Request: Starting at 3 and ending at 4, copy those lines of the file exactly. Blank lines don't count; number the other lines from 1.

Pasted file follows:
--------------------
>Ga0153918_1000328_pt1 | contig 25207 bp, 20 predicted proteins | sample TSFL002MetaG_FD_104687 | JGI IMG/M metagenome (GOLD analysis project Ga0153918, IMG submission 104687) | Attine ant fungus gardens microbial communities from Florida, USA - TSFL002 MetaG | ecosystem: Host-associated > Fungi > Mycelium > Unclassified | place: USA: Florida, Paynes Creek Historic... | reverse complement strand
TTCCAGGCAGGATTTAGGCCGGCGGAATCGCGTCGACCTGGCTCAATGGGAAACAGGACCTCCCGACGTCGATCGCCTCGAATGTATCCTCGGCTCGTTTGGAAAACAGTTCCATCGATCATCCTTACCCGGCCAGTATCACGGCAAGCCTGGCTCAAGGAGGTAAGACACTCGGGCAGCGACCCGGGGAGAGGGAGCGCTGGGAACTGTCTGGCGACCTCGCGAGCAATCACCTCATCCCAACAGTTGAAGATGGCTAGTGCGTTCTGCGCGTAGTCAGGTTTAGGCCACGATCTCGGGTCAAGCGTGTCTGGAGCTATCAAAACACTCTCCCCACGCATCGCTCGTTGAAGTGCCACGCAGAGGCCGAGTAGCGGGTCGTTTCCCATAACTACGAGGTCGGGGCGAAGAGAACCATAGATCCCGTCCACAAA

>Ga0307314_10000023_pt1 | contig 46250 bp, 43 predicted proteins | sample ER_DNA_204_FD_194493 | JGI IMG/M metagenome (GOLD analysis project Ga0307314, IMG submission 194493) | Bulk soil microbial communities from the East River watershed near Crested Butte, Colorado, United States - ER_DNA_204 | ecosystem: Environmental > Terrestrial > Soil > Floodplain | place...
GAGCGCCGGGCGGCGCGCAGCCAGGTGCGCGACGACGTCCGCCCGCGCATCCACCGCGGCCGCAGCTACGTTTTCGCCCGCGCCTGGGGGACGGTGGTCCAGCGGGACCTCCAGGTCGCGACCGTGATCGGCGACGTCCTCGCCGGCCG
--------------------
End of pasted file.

>Ga0307314_10000023_pt1 | contig 46250 bp, 43 predicted proteins | sample ER_DNA_204_FD_194493 | JGI IMG/M metagenome (GOLD analysis project Ga0307314, IMG submission 194493) | Bulk soil microbial communities from the East River watershed near Crested Butte, Colorado, United States - ER_DNA_204 | ecosystem: Environmental > Terrestrial > Soil > Floodplain | place...
GAGCGCCGGGCGGCGCGCAGCCAGGTGCGCGACGACGTCCGCCCGCGCATCCACCGCGGCCGCAGCTACGTTTTCGCCCGCGCCTGGGGGACGGTGGTCCAGCGGGACCTCCAGGTCGCGACCGTGATCGGCGACGTCCTCGCCGGCCG